Ultimately, the product, the target group, the desired trade and sales volumes and the vision that the company has for the product determine the distribution channel.
Online distribution channels
Products and services can be sold online either via the company’s own web shop or via partner networks. Your own web shop has the advantage of direct customer communication, but requires a well-founded logistics and warehousing process in the background.
In contrast, the use of online marketplaces such as eBay or Amazon is an interesting alternative. These portals have an almost immense range, with Amazon even taking over storage and complaint processing for a surcharge for manufacturers. Trading platforms on the Internet, however, harbor the risk that competing products are just a click away for the customer. Bad reviews or non-competitive pricing can therefore have a negative impact on sales.
The warehouse sale counts as a direct sale and has the advantage that no fee has to be paid to intermediaries and the last mile to the customer can be kept short. The producer bears the costs for storage and logistics. In addition, your own staff is required to take over the sales. The big bonus of stock sales is direct customer contact, which enables feedback from customers. This feedback can later be incorporated into product development, which enables competitive advantages.
While mail order business was en vogue 20 to 30 years ago, nowadays hardly any mail order company can do without an online presence. Classic catalog stores are still in demand, but the trend is falling sharply. In particular, the constant availability of new offers and promotions and the speed of the Internet are advantages that hardly any customer today would want to be without.
Mail order can make sense as an additional sales channel for certain products. From a strategic point of view, however, it is not advisable to focus on the mail order business, which only works with printed catalogs.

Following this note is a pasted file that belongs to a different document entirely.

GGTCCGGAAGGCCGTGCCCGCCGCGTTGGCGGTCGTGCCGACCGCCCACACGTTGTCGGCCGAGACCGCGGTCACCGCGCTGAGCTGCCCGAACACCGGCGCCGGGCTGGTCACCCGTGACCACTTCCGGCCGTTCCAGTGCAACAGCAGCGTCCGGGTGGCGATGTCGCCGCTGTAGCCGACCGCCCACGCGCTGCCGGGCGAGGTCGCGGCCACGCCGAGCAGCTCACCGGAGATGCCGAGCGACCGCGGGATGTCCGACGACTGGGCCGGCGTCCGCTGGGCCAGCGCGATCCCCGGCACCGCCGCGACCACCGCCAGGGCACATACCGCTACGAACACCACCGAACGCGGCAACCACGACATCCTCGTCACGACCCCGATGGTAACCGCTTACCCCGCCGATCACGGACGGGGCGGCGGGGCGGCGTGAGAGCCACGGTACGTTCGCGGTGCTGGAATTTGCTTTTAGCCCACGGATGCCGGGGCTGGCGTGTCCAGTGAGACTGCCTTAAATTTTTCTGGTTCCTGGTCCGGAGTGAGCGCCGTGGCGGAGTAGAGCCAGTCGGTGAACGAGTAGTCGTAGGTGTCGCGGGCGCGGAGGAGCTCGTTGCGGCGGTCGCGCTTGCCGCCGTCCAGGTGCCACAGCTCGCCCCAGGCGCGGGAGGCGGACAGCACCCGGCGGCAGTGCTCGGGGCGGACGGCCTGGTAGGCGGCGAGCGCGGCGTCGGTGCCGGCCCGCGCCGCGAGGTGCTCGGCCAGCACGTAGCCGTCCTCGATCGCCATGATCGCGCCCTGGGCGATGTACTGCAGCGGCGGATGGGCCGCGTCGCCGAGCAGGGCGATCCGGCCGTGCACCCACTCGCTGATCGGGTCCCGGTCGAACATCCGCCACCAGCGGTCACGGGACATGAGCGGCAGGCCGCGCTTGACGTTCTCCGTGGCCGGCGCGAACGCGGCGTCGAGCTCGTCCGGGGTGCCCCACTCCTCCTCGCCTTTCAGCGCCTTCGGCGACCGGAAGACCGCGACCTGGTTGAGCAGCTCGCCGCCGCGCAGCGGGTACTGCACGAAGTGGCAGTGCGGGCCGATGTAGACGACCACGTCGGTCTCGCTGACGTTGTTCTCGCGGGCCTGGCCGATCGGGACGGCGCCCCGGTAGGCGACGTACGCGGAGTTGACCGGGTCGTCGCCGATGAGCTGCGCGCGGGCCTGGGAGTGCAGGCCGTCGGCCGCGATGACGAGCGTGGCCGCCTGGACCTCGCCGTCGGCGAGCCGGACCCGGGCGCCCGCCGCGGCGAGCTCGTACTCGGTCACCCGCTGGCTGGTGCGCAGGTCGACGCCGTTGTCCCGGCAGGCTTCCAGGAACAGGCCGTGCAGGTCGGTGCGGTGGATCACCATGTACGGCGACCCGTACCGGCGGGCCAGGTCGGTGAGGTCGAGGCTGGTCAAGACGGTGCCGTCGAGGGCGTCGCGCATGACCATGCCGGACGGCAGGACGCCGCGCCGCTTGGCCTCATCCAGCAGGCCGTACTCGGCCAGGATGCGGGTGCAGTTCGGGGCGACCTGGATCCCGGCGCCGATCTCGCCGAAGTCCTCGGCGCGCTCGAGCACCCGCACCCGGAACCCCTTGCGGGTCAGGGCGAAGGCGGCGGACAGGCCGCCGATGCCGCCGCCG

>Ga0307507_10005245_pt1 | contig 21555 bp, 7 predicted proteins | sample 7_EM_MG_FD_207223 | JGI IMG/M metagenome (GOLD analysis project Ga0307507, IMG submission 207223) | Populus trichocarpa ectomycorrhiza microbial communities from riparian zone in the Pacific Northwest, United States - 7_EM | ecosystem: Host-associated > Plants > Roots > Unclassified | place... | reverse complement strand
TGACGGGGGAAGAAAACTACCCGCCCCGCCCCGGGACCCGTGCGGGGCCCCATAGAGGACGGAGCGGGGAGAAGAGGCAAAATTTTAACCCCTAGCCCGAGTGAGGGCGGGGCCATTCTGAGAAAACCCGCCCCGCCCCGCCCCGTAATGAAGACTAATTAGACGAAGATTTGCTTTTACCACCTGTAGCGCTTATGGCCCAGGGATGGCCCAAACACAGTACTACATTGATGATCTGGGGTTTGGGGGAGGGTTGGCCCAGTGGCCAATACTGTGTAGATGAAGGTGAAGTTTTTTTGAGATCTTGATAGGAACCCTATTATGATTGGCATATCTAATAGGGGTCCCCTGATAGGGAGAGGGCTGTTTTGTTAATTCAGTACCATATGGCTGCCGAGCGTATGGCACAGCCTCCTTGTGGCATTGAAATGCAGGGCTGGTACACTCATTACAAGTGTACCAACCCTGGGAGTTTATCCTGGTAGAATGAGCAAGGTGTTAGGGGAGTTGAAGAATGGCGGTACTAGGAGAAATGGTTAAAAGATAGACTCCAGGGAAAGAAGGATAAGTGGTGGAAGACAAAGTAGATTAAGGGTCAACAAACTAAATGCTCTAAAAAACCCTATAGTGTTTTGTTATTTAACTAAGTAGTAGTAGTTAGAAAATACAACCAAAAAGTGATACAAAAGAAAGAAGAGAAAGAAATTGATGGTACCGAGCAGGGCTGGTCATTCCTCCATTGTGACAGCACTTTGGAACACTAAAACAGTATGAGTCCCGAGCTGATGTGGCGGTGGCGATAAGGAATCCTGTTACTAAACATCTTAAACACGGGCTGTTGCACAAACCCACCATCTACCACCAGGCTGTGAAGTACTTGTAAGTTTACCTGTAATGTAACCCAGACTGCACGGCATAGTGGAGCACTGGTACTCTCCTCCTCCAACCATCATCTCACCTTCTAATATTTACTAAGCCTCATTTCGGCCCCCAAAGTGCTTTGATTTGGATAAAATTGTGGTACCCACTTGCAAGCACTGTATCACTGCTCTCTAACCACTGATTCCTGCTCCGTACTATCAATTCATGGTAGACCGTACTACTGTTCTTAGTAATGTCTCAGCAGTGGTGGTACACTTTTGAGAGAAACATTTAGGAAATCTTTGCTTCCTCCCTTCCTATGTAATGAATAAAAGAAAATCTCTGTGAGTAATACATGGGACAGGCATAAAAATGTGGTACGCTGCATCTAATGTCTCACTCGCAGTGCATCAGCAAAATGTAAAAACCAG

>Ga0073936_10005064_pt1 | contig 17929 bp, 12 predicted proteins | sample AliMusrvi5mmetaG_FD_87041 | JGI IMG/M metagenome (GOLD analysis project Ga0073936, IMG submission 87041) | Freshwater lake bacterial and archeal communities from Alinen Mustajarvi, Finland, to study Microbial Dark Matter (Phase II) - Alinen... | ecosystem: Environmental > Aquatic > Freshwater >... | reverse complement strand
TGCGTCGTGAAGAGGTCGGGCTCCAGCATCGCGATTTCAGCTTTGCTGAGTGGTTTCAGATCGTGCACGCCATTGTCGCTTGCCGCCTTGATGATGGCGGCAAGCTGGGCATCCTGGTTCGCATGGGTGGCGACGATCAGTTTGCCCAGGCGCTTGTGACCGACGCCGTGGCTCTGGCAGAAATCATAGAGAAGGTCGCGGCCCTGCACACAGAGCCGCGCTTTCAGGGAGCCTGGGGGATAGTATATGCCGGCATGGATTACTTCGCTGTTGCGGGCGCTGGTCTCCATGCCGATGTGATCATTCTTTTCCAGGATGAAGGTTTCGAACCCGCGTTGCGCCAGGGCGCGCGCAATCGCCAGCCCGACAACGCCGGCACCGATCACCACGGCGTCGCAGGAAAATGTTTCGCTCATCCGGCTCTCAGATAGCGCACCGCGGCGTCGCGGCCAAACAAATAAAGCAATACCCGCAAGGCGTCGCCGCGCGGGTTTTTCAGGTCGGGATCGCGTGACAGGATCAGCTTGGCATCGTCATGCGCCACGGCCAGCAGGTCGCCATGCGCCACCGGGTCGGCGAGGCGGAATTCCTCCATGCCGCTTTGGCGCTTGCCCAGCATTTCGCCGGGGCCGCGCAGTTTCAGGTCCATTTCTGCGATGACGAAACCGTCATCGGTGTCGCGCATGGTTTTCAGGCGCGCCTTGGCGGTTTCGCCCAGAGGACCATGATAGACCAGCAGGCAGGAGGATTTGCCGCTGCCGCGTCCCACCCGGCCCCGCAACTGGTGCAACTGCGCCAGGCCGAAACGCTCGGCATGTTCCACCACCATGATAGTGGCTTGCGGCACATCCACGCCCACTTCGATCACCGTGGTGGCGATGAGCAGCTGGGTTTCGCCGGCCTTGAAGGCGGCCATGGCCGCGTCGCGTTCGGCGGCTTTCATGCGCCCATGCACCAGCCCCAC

Retail and specialist trade
Retail and specialty shops are suitable for a wide variety of products, and the products must be sold to dealers at competitive prices. Often there are also fees for the retailer to include the product in their range. In addition, there is always a reputational risk in this context, which means that mistakes by the retailer can fall back on the producer. Depending on the product type, it is also possible to conclude exclusive contracts and partnerships. With this approach, advice-intensive products can also be successfully sold through dealers.
Commercial agents work independently and are only bound to the manufacturer via a contract. Commercial agents can also sell products from several manufacturers. Whether it is worth selling through a commercial agent depends on their network, the design of the contract and the nature of the product. The alternative of handling sales through a commercial agent can therefore be a very good or very risky option, depending on the general conditions.